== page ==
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Hainan Opera from Tropical Hainan

Hainan opera is an integral part of Hainan culture. Its origins, when it began and how it developed however are a little unclear. What is known for sure is that it has been a part of Hainan Island culture going back for at least three hundred years. From the 1740’s to the 1790’s the number of theatre halls in Haikou where operas were performed for locals slowly grew, but it wasn’t until the arrival of Huang Kuang Sheng, a famous Hainan opera singer (1875 - 1908), that its popularity really soared.

Japanese invasion of Hainan Island

The next hundred years was a century of turbulence for Hainan opera, by 1939 and the Japanese occupation it was already in decline. In the decade from 1966 to 1976 it suffered further setbacks with troupes dismissed, schools closed and music scores and other materials irretrievably lost. 1978 saw a change in fortune and Hainan opera had turned a corner, schools reopened, costumes were dusted down and music and singing filled the halls once again. By 1982 troupes were performing in Hong Kong, Singapore, Thailand and Malaysia.

Hainan Opera has three genres, drama, action and modern. There are currently about 1,500 classical or traditional plays which encompass drama and action with modern plays been written all the time. The five classic character roles are sheng, dan, jing, mo and chou each of which can be further divided into various types of characters and (very) roughly translate into young handsome male, elegant female, colourful character, bearded character and extras.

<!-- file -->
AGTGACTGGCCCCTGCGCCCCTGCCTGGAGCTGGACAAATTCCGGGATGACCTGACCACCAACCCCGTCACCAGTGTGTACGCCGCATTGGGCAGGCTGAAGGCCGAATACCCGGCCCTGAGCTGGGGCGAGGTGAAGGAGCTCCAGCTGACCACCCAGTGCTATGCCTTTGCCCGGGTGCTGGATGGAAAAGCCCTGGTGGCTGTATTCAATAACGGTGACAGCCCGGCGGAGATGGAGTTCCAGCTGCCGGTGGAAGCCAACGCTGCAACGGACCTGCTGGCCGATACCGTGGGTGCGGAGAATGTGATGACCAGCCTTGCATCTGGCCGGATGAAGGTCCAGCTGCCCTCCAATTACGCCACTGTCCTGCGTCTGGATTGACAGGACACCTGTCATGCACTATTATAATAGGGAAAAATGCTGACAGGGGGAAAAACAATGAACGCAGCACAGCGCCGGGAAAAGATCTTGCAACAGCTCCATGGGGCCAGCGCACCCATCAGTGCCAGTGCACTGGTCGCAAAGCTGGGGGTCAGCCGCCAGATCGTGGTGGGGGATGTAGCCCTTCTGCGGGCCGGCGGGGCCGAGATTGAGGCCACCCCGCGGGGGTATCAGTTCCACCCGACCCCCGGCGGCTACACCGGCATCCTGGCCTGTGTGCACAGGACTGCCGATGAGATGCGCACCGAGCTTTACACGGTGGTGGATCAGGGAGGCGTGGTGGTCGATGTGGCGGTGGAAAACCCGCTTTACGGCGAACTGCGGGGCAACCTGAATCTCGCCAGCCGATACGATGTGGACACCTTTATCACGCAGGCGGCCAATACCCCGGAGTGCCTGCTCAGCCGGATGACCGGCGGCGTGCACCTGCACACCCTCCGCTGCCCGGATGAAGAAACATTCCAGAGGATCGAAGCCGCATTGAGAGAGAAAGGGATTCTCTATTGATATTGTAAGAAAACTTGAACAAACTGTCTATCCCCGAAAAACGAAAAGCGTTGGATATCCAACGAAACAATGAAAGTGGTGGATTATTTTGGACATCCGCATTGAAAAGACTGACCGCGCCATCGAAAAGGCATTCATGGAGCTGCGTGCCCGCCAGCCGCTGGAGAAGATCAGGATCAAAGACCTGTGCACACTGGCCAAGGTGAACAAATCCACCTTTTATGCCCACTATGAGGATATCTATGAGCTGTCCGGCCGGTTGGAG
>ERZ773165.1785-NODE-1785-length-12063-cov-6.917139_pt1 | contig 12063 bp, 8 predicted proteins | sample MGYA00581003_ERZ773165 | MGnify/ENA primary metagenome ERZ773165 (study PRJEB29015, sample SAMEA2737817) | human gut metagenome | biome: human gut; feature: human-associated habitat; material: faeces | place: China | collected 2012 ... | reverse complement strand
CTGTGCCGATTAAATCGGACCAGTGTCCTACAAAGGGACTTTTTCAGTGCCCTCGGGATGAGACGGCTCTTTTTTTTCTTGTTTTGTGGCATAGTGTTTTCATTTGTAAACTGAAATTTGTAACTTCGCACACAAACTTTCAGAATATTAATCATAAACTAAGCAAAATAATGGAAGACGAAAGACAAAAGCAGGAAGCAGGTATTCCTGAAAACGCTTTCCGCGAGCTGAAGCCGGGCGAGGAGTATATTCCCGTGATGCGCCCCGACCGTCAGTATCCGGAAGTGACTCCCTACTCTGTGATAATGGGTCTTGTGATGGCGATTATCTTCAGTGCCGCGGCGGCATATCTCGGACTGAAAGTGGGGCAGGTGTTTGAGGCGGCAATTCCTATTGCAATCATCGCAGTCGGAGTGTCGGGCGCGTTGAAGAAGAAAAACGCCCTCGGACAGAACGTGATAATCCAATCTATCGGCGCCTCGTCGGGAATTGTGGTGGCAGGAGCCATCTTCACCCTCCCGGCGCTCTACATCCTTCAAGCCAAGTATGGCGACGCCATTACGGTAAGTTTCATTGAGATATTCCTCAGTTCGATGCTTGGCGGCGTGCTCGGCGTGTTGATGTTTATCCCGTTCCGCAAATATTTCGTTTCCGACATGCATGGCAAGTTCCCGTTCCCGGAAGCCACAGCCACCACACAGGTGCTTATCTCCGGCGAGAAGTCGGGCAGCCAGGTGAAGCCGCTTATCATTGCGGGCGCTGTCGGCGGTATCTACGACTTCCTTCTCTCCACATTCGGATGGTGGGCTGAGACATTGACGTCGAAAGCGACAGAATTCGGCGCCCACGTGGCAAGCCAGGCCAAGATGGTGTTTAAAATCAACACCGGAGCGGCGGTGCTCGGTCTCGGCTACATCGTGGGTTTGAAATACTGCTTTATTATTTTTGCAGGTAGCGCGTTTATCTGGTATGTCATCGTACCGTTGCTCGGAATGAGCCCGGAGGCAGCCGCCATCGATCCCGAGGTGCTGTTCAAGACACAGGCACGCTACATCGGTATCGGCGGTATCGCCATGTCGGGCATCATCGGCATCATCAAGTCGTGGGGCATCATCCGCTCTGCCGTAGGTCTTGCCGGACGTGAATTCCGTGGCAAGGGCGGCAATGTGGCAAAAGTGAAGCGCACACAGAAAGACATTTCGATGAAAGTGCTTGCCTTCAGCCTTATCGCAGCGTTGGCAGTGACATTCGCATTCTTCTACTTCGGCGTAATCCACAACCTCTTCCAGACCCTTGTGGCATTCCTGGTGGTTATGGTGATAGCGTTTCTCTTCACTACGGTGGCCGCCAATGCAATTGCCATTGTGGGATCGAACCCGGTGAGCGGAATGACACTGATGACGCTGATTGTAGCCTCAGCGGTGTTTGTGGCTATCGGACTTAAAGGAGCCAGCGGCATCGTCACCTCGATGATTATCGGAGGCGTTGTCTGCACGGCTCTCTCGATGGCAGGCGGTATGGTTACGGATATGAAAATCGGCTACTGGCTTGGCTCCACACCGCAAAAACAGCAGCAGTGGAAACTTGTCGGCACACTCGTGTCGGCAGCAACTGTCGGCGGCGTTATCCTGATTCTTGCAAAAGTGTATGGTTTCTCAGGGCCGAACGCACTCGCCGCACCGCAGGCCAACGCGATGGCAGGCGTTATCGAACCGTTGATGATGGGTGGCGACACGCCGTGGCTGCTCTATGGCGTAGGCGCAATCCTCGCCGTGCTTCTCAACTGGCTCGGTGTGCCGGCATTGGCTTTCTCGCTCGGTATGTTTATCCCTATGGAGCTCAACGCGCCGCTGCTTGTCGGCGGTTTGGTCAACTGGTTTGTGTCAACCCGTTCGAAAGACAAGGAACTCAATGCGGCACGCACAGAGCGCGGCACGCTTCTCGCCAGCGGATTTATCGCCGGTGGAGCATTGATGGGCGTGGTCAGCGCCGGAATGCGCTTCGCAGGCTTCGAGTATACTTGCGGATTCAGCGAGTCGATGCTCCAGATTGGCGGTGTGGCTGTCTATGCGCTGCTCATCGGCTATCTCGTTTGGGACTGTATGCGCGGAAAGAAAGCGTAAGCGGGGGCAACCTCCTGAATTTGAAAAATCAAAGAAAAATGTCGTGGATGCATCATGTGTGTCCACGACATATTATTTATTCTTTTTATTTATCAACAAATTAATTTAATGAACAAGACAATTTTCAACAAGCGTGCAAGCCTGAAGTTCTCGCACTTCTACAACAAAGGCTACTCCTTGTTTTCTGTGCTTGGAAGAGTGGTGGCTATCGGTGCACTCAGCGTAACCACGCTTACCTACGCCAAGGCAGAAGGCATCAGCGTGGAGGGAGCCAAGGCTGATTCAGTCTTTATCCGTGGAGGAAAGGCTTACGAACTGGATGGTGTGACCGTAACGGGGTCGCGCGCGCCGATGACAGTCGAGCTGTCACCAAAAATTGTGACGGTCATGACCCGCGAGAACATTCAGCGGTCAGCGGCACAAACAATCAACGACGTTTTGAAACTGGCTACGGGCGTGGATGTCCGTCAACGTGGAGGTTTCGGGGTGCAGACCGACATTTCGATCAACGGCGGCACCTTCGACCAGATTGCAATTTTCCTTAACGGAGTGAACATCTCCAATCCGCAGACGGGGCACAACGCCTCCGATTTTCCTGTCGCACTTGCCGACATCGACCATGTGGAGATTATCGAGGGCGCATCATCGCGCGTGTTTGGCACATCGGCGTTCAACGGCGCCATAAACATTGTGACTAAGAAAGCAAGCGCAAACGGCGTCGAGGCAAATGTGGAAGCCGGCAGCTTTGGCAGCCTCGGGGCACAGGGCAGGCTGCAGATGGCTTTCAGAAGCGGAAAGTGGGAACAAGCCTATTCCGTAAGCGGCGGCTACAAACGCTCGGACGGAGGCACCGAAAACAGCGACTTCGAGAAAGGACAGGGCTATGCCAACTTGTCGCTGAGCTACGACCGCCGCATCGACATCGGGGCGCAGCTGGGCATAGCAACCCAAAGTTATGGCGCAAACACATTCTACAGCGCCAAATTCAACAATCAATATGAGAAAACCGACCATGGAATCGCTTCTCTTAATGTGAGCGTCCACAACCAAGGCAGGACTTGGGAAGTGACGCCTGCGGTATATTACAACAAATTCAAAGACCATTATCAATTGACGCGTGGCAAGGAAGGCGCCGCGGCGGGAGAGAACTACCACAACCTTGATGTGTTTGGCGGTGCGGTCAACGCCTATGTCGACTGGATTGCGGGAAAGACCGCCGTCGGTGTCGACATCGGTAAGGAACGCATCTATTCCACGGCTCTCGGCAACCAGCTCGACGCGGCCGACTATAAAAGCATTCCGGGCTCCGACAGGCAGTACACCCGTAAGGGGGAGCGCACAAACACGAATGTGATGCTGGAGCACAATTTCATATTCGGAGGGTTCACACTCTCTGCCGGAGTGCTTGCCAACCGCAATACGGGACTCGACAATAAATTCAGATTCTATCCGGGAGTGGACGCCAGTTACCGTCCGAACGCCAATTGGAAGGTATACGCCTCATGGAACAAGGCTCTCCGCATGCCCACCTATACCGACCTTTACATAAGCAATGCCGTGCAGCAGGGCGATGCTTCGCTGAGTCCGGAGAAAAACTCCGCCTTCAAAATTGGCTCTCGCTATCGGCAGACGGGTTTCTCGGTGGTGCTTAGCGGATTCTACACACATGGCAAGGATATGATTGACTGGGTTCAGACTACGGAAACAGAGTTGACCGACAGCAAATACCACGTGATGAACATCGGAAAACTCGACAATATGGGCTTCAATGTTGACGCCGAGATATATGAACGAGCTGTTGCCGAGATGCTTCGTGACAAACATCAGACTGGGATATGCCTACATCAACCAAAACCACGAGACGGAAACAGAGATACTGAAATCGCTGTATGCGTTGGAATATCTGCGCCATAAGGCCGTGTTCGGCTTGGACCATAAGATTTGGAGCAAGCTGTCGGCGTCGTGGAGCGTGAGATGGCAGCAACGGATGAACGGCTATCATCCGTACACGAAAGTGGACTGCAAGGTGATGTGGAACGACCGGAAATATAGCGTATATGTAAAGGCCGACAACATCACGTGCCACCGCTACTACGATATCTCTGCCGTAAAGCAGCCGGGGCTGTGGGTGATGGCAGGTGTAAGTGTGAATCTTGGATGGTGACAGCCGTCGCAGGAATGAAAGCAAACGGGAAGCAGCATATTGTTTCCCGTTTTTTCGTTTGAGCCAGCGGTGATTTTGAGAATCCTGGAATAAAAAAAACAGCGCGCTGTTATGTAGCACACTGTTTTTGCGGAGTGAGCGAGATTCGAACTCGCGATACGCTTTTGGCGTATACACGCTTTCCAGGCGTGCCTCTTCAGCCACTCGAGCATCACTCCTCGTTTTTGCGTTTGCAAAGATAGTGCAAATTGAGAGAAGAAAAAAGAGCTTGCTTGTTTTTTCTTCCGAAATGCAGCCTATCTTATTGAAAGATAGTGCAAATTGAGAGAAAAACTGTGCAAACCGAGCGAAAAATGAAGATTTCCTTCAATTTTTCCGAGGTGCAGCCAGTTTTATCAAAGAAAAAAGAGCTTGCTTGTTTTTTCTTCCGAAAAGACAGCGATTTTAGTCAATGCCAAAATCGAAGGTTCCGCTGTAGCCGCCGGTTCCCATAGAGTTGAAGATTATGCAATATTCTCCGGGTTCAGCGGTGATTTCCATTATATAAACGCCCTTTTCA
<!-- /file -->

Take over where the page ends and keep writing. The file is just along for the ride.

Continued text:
Hainan Opera audience

The older generation Hainanese are particularly passionate about their opera, for them it’s more than just music and song, it’s a part of their cultural heritage, a link to previous generations and the history of where they came from. Hainan opera is a reflection of their values, attitudes and communities and they pack out opera halls for professional performances and flock to local parks in the city to enjoy Sunday morning amateur shows. But at the start of this new century it would appear perhaps that the turbulent times for Hainan opera may not be over.

 Culture is not static but develops and changes as people adapt to new, more modern ways of life or are influenced by mass media and popular and international culture as they strive to create new identities for themselves. Connections with cultural heritage can be lost, traditions may come to be seen as archaic and no longer relevant, and even unnecessary in these modern times.

With seventeen professional and more than one hundred armature opera troupes currently performing in Hainan, for now Hainanese opera seems to be in safe hands. But there is no doubt that Hainan opera will face a significant challenge in the years to come as it strives to re-engage the internet generations.

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